• Securing environmental foundations for
    development
  • Improving cross sector environmental benefits and
    reducing costs
  • Focusing on a hybrid outcome, not a one way
    environment into development outcome
  • Reversing the downward spiral of environment and
    poverty
  • Integrating poor peoples environmental needs
    and
  • Policies for better environmental governance

18
Drivers of environmental mainstreaming
  • Increasing stakeholders awareness and demands
  • National policies and legislation
  • Values of progressive organizations
  • Donor conditions and initiatives
  • International commitments
  • Major environmental events, such as disasters

19
Some mainstreaming examples in Africa
  • Promoting effective environmental mainstreaming
    through national learning groups in Tanzania and
    Zambia
  • Effective mainstreaming using strategic
    environmental assessment greening poverty
    reduction strategies in Benin
  • Effective mainstreaming at municipal level Open
    space planning and integrated metropolitan
    environmental policy Durban, and Cape Town
    South Africa respectively
  • Promoting mainstreaming through overarching
    policy instruments in Malawi Environment,
    natural resources and climate change made policy
    priorities in the Malawi Growth and Development
    Strategy Malawis PRSP equivalent

20
Environmental mainstreaming outcomes
  • Government departments, sector departments and
    aid agencies assume environmental
    responsibilities and routinely address
    environmental issues, by factoring them into
    their decisions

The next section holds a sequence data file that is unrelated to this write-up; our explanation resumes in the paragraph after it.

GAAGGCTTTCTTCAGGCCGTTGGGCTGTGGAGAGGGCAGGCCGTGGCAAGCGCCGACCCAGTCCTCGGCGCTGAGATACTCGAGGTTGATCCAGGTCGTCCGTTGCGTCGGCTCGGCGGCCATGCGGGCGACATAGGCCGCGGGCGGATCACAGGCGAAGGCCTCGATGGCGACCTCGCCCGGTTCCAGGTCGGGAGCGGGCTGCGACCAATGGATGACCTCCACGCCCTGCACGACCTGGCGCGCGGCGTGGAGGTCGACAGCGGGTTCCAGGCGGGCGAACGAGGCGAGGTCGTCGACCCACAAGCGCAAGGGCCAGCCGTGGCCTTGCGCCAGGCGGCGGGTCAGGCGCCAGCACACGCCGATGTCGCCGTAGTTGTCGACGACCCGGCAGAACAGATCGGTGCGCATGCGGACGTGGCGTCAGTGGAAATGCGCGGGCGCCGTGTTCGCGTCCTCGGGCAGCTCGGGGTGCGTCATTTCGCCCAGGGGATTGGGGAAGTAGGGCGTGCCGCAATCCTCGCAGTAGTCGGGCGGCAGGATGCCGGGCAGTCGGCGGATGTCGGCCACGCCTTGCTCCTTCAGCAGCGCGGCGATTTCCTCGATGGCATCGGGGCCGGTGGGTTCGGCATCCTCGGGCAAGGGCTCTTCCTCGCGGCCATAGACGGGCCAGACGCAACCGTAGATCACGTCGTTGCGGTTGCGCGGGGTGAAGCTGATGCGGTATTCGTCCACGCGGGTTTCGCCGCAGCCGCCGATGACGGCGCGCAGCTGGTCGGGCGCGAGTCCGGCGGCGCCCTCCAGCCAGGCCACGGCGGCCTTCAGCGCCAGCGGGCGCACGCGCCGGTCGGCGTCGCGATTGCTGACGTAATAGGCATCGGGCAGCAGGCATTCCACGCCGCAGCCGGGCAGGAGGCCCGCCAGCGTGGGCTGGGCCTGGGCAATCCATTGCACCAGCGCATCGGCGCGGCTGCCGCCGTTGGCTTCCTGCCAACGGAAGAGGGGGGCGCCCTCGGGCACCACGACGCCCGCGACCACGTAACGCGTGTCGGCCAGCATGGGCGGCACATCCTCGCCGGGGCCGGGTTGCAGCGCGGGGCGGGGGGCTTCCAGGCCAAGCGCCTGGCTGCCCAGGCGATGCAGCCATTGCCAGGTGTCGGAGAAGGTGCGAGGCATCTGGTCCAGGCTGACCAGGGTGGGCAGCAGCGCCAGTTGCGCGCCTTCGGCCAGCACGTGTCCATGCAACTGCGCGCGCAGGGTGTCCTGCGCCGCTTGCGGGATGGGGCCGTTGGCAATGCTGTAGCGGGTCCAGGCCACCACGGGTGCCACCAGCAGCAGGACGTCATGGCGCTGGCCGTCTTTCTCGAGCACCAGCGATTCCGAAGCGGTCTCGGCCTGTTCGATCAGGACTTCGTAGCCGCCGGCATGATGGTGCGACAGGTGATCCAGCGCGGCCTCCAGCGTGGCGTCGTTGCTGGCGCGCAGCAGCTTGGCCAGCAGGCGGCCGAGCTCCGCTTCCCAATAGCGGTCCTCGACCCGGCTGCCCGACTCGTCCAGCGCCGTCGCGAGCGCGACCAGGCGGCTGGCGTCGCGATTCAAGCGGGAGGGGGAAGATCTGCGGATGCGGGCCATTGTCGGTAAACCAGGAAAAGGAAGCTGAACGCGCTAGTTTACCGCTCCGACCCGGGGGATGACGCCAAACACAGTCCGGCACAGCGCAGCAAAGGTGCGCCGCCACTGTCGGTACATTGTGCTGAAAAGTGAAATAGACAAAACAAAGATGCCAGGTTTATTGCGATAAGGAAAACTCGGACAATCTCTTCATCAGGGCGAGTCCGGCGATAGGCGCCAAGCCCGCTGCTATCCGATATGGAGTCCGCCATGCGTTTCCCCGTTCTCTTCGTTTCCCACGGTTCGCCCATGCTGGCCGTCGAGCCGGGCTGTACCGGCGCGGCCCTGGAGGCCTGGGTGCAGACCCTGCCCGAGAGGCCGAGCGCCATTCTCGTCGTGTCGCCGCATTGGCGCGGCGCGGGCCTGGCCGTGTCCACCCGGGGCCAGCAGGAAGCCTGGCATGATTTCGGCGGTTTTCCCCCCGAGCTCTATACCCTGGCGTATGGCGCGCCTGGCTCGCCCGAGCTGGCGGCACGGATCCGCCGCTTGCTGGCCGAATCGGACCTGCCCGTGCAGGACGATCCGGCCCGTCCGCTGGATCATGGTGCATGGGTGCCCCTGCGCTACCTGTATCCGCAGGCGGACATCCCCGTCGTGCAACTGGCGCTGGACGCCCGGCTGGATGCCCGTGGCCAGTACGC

• Environmental departments/agencies focus on
    coordination, advisory and monitoring functions
  • There are a number of specific outcomes to be
    promoted they include

21
Mainstreaming outcomes
  • Participation and democratic process outcomes,
    expanding space for stakeholder participation and
    understanding of the importance of environment to
    the development process incorporating MEAs such
    as Principle 10 of Agenda 21 and related
  • Policy and political outcomes specifying
    macro-economic, fiscal, social and development
    policy, constitutions, and statements of national
    visions incorporate environmental considerations
    incorporating MDGs and MEAs such as UNFCCC, CBD

22
Mainstreaming outcomes
  • Planning outcomes including environment
    development linkages in national development and
    poverty reduction strategies sector and
    implementation strategies taking into account
    MEAs such as UNFCCC (NAPAs), CBD (NBSAPs) NEAPs
    and NSSD from UNCED
  • Budget outcomes environment and development
    linkages reflected in national and sector
    budgets and fiscal instruments informed by
    environment-development linkages incorporating
    UNFCCC (carbon taxation), Vienna Convention on
    the Ozone Layer (phase out ozone depleting
    substances)

23
Mainstreaming outcomes
  • Institutional and capacity outcomes
  • Skills, mandates and resources available for
    mainstreaming
  • Finance, planning and environment departments
    have capacity to integrate environment-development
    linkages in budget decision making
  • Systemic links between institutions to facilitate
    flow of information and ideas
  • Environment-development criteria are recognized
    as cross cutting norms for planning and
    monitoring purposes
  • Agenda 21, UNFCCC,

24
Investment Outcomes
  • Investment outcomes including improved domestic
    and international resource mobilization for
    environment-development investment and a
    coherent set of incentives and disincentives to
    facilitate behavioural change Agenda 21, CBD
  • Behavioural outcomes environment is considered a
    normal, accepted and expected part of doing
    business on part of individuals, institutions and
    society both in private and public sectors
    processes of production, consumption and waste
    management are informed by environmental
    considerations and the media and public interest
    bodies regularly address environmental issues
    Agenda 21, Basle, Bamako and Stockholm
    Conventions Montreal Protocol on Ozone Layer
    etc and
  • Overall developmental outcomes improved
    productivity and sustainability of use of
    environmental assets better management of
    environmental hazards better access to
    environmental and natural resources UNFCCC, CBD
    and its Nagoya and Cartagena protocols